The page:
It illustrates one of the problems with LED units, is that they don't play well with deep dish reflectors. This is due to the fact that LED's throw most of their light to the front by design, not all around like an incandescent bulb. That is why most modern LED units are small and ugly.

Spanninga turned this into an advantage by using that empty space in the housing for batteries.

fyi, I have the B+M retro dyno light (thanks Chris!). I managed to find a variable voltage LED that includes a built in lens to throw the light into a 120 degree cone. It works well enough with the deep dish reflector, to keep it in.

There are some differences with with running an LED with a dyno hub. I will list some, and you can decide whether it is an advantage or disadvantage.

Whereas a regular halogen bulb needs some speed to get to a good brightness, the LED bulb gets to full brightness at a half walking pace, probably 1/4 mph.

The pulses from the dyno have an immediate strobe effect. This is because LED's have an instant on/off characteristic due to the solid state circuitry.

Incandescents smooth out these pulses as the filament heats up and cools. At about 3-5 mph, the dyno pulses in the incandescent lights blend together for a nice solid beam.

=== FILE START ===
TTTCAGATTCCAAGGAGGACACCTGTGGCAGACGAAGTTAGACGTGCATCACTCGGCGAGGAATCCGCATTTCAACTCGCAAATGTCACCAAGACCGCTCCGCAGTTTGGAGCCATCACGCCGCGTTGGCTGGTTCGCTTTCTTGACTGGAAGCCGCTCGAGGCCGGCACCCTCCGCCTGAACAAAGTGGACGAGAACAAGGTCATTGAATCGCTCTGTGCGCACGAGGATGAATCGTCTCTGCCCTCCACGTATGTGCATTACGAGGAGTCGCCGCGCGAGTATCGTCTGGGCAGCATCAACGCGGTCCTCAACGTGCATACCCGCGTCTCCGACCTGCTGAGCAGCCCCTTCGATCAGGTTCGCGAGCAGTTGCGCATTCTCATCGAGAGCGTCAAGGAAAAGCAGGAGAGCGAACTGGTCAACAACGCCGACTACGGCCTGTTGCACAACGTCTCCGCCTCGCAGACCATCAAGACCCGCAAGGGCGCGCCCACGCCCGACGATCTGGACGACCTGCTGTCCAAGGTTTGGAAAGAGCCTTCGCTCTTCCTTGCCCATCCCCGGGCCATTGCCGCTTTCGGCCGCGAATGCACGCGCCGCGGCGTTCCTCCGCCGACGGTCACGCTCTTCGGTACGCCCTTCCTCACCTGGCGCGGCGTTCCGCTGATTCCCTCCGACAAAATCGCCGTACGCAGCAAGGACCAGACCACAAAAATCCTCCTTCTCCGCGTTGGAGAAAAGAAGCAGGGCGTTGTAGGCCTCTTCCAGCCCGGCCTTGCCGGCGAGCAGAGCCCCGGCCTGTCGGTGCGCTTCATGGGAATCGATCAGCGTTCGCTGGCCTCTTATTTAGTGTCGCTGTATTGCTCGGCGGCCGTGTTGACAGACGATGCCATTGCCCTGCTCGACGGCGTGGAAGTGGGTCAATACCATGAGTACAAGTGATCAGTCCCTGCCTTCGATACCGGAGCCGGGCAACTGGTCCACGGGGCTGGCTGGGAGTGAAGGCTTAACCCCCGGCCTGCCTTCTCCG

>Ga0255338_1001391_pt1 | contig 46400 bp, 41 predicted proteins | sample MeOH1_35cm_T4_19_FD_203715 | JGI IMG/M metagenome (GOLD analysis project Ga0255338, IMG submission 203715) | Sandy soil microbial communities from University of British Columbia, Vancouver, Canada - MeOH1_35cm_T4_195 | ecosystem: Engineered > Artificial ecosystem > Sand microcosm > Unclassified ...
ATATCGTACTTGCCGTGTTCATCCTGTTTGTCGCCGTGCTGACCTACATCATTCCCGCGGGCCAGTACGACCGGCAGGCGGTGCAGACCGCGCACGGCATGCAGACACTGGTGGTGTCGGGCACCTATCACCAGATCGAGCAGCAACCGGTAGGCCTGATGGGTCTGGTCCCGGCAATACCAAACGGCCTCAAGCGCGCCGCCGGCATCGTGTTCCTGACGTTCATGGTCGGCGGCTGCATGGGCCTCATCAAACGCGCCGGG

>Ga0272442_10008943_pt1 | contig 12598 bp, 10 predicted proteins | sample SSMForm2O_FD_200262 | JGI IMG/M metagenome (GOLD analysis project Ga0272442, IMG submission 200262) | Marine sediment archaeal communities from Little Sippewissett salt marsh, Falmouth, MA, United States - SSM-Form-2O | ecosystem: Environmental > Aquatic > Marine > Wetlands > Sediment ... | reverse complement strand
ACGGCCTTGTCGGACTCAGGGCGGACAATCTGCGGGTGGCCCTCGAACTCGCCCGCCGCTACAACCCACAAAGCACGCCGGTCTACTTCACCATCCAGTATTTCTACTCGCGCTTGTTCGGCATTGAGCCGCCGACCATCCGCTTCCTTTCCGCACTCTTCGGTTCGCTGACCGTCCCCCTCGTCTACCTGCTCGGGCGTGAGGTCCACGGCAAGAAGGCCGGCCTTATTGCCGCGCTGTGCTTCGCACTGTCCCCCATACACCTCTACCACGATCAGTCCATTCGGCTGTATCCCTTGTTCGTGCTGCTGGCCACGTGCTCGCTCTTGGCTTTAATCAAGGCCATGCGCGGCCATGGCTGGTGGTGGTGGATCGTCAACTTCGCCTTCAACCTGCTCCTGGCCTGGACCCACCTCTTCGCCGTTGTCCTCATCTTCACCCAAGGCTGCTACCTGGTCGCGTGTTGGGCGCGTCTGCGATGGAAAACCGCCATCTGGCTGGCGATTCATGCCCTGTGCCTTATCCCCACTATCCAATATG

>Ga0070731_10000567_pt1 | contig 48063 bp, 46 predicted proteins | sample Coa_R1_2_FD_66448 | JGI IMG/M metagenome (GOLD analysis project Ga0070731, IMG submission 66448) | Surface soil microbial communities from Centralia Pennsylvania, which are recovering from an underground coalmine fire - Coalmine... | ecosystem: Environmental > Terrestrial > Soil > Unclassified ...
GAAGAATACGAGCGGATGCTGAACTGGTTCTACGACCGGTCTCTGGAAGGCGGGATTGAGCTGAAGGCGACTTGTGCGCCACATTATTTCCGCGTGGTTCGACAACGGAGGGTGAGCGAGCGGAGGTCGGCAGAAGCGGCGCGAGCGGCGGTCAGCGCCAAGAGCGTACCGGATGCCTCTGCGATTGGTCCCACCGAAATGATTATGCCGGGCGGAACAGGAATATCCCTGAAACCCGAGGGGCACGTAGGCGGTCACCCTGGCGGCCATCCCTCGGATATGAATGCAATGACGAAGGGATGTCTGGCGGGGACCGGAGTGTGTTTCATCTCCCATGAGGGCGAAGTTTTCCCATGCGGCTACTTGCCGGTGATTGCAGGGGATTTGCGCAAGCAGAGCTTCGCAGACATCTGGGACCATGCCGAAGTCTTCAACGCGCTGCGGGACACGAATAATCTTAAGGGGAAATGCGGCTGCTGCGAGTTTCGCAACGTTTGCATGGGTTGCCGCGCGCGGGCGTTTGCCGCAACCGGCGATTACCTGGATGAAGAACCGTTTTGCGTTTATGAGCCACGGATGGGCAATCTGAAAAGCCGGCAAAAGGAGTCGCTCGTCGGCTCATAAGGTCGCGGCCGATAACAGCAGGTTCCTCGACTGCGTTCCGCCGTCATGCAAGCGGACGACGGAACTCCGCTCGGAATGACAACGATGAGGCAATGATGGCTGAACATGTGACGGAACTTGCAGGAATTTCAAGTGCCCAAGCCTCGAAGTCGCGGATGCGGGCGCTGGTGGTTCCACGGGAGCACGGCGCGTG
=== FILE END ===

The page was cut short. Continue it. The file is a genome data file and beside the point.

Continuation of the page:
In an LED dyno combination, the pulses never go away. This is good for city traffic for visibility, not so good for long distance night time randonneuring.

Reliability, I have gone through 2 halogen bulbs in the last year and half. The LED I have seems to have a current limiting circuitry/resistors, I am hoping for better reliability, time will tell.

Current consumption: The LED is a 1 watt unit. So with a typical 3.0 dyno hub, you could upgrade to two front lights and still have enough juice for a tail light (but this should be an LED also, so that it doesn't blow out).

Another advantage is that the standlight seems to get it's capacitor charged very quickly.

Lastly, I want to talk a little bit about light quality.

Halogens push out about 35 lumens. That is about the best you can get. LED's usually push out less (though my LED is rated at 35 lumen). LED's light though, is even whiter than a halogen (which is very white to begin with, except at low speeds).